Tests rule out lethal bird flu strain in Cork

A strain of the bird flu virus has been detected in a flock of 100 pheasants reared on behalf of a gun club in Cork.

The Department of Agriculture confirmed that preliminary tests identified a H5 strain in the birds, but ruled out the most pathogenic H5N1 strain of the virus.

It is understood the birds are reared for a gun club on private grounds near the village of Shannonvale, outside Clonakilty.

The birds are for game and leisure purposes and are not for use in the commercial food chain.

Further tests are being carried out to establish the precise strain. The results are expected to be available within days.

As a precaution, the birds on the affected premises are being slaughtered and the department has put in place all necessary biosecurity measures, including a 1km exclusion zone around the premises where the strain was identified.

In this zone, additional surveillance is being undertaken by departmental veterinary staff and the movement of poultry, other birds and their products, and other animals on poultry holdings is prohibited, except under licence from the regional veterinary office.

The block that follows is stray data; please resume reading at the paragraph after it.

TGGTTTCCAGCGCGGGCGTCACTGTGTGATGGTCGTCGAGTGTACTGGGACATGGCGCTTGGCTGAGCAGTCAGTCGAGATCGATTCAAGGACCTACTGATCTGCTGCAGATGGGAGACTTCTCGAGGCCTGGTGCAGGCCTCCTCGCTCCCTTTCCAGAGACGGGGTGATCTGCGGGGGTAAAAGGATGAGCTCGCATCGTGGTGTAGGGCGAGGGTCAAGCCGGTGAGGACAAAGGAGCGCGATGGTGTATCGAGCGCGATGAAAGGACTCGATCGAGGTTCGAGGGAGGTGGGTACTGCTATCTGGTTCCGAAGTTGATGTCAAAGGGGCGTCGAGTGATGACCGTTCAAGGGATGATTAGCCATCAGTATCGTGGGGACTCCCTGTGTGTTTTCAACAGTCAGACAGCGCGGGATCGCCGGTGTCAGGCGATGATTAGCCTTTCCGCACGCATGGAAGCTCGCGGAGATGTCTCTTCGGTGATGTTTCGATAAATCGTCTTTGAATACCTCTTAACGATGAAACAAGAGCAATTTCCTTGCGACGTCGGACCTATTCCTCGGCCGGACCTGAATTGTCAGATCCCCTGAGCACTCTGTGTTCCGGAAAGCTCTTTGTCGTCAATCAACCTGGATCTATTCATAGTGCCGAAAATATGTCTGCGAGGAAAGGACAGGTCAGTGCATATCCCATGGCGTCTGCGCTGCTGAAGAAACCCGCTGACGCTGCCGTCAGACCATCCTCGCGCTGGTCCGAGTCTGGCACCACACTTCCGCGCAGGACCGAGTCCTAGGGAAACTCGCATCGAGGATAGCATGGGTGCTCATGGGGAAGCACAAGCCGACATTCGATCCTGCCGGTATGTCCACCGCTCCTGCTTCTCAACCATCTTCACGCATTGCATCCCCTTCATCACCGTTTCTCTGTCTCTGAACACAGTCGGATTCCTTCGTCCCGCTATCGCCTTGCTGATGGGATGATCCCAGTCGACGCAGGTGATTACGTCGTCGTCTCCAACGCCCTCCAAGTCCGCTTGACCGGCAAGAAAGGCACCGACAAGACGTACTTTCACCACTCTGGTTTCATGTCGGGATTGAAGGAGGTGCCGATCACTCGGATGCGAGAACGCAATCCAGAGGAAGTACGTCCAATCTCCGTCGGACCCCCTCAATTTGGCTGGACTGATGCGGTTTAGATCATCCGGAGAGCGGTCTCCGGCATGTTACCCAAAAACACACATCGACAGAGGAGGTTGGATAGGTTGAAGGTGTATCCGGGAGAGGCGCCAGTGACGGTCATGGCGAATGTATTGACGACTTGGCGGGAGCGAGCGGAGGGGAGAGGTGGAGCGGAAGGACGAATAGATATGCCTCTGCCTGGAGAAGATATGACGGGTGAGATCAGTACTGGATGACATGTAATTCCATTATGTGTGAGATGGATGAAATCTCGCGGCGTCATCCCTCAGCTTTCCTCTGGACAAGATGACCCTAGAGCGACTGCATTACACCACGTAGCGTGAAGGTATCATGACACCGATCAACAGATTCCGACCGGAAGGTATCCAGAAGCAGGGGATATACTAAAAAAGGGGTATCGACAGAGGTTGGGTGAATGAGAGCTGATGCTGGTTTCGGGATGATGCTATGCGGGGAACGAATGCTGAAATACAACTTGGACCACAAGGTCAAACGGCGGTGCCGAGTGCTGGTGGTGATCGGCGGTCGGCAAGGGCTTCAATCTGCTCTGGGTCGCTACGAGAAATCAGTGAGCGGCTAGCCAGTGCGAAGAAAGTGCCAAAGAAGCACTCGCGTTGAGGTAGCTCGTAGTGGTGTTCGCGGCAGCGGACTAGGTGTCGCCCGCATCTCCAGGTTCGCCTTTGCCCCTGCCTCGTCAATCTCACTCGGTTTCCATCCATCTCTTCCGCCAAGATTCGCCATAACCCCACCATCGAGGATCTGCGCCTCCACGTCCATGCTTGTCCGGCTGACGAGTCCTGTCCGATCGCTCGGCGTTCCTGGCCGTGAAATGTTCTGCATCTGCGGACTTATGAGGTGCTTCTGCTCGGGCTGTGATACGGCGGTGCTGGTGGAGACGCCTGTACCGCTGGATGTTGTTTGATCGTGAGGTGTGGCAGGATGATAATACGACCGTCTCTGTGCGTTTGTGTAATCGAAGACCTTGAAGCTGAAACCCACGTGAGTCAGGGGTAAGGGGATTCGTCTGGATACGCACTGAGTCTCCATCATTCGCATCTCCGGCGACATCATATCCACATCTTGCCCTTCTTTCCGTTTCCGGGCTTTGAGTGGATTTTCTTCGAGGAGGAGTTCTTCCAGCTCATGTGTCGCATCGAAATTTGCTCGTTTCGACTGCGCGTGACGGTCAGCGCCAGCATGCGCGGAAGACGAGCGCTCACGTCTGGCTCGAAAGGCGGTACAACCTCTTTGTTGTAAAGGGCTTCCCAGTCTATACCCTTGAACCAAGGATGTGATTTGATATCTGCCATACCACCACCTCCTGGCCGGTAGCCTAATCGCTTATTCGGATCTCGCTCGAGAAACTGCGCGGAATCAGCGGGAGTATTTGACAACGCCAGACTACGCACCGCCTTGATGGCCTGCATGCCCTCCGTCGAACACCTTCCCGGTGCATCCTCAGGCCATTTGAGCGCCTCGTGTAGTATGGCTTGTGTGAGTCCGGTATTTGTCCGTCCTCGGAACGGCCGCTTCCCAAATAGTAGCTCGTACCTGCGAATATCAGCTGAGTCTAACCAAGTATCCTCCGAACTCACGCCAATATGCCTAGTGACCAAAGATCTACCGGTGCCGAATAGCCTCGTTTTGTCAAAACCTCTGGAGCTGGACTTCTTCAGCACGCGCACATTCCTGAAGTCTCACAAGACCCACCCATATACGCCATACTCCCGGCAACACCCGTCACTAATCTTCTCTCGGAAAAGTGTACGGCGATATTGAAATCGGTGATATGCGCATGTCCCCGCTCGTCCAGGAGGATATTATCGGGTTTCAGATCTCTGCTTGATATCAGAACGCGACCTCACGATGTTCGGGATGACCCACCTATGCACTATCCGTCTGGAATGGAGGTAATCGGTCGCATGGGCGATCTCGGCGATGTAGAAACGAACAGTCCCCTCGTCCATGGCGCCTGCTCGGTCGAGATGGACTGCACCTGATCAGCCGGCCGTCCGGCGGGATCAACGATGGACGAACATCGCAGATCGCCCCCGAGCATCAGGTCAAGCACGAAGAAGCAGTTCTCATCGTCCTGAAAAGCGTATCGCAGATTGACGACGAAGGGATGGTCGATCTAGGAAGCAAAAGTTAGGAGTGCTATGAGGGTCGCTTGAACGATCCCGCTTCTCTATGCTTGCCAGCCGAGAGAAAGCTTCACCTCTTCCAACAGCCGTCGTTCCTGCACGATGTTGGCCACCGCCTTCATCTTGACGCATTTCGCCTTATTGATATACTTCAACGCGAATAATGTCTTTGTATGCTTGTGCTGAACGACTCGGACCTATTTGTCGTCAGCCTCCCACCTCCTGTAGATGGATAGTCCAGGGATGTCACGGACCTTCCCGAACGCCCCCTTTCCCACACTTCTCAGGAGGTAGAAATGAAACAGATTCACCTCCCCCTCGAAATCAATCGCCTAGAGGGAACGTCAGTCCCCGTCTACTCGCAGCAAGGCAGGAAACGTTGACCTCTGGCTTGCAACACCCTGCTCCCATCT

In a statement, the department moved to reassure the public.

“It is important to note there is no concern relating to the consumption of poultry meat or poultry meat products and there are no restrictions on poultry movements outside the 1km restriction zone,” the statement said.

While the department has ruled out the most highly pathogenic strain of bird flu, it advised people having contact with birds to ensure that appropriate biosecurity measures are in place.

People handling birds should also check birds regularly and, if an unusually high number of sick or dead birds are noticed, this should be reported to their regional veterinary office.

IFA president John Bryan also urged poultry growers and their families to be extra vigilant in respect of their biosecurity measures.

The particularly virulent strain of the virus H5N1 — not present in the Cork case — has been responsible for outbreaks throughout Asia since 2003 and has been implicated in further outbreaks across Europe in recent years, including in Britain.

In most cases, bird flu does not affect humans. However, there have been rare cases. According to the World Health Organisation, 598 cases of H5N1 virus in humans were detected worldwide, which resulted in 352 deaths.

The vast majority of cases and deaths were in Vietnam, Indonesia, and Egypt.


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